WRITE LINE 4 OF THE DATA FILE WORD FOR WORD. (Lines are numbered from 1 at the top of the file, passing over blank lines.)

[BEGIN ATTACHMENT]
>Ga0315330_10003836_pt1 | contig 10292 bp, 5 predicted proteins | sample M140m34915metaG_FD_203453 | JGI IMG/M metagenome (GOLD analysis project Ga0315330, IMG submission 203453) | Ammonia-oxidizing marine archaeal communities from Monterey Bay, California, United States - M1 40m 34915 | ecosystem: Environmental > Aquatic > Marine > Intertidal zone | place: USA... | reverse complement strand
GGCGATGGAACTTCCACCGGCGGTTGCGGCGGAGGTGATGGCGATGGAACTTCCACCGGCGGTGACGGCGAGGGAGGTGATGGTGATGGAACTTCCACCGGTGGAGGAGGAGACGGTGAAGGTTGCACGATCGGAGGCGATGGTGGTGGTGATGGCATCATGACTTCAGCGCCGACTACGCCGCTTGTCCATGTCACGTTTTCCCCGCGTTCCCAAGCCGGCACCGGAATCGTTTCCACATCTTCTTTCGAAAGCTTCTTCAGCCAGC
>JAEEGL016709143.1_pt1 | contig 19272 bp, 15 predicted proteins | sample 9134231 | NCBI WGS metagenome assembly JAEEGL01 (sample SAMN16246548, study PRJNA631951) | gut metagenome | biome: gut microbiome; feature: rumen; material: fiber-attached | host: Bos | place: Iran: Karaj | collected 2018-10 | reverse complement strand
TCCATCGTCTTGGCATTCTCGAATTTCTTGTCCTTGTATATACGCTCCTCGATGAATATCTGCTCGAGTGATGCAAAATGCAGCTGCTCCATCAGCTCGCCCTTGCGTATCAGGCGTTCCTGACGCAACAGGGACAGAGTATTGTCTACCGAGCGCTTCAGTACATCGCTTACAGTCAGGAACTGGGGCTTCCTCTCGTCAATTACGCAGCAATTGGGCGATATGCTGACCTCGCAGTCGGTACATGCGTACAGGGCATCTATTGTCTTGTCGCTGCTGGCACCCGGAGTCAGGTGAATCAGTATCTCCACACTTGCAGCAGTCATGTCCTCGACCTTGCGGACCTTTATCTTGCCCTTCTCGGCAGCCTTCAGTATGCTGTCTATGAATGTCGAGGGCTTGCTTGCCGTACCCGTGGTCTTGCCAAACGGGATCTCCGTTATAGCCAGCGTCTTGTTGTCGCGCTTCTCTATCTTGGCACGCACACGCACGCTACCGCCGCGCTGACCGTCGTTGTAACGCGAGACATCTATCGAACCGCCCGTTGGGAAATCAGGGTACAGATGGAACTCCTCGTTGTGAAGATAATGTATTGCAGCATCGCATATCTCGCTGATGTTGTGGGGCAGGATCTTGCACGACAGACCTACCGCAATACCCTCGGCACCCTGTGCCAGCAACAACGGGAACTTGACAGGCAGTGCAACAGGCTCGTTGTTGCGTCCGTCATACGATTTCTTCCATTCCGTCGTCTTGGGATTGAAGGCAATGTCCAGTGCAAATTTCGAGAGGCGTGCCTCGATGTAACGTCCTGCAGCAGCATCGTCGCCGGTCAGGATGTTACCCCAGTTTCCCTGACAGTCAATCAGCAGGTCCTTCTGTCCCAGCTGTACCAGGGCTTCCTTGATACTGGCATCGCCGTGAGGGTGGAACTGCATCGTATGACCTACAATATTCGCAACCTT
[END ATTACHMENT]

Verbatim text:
TCCATCGTCTTGGCATTCTCGAATTTCTTGTCCTTGTATATACGCTCCTCGATGAATATCTGCTCGAGTGATGCAAAATGCAGCTGCTCCATCAGCTCGCCCTTGCGTATCAGGCGTTCCTGACGCAACAGGGACAGAGTATTGTCTACCGAGCGCTTCAGTACATCGCTTACAGTCAGGAACTGGGGCTTCCTCTCGTCAATTACGCAGCAATTGGGCGATATGCTGACCTCGCAGTCGGTACATGCGTACAGGGCATCTATTGTCTTGTCGCTGCTGGCACCCGGAGTCAGGTGAATCAGTATCTCCACACTTGCAGCAGTCATGTCCTCGACCTTGCGGACCTTTATCTTGCCCTTCTCGGCAGCCTTCAGTATGCTGTCTATGAATGTCGAGGGCTTGCTTGCCGTACCCGTGGTCTTGCCAAACGGGATCTCCGTTATAGCCAGCGTCTTGTTGTCGCGCTTCTCTATCTTGGCACGCACACGCACGCTACCGCCGCGCTGACCGTCGTTGTAACGCGAGACATCTATCGAACCGCCCGTTGGGAAATCAGGGTACAGATGGAACTCCTCGTTGTGAAGATAATGTATTGCAGCATCGCATATCTCGCTGATGTTGTGGGGCAGGATCTTGCACGACAGACCTACCGCAATACCCTCGGCACCCTGTGCCAGCAACAACGGGAACTTGACAGGCAGTGCAACAGGCTCGTTGTTGCGTCCGTCATACGATTTCTTCCATTCCGTCGTCTTGGGATTGAAGGCAATGTCCAGTGCAAATTTCGAGAGGCGTGCCTCGATGTAACGTCCTGCAGCAGCATCGTCGCCGGTCAGGATGTTACCCCAGTTTCCCTGACAGTCAATCAGCAGGTCCTTCTGTCCCAGCTGTACCAGGGCTTCCTTGATACTGGCATCGCCGTGAGGGTGGAACTGCATCGTATGACCTACAATATTCGCAACCTT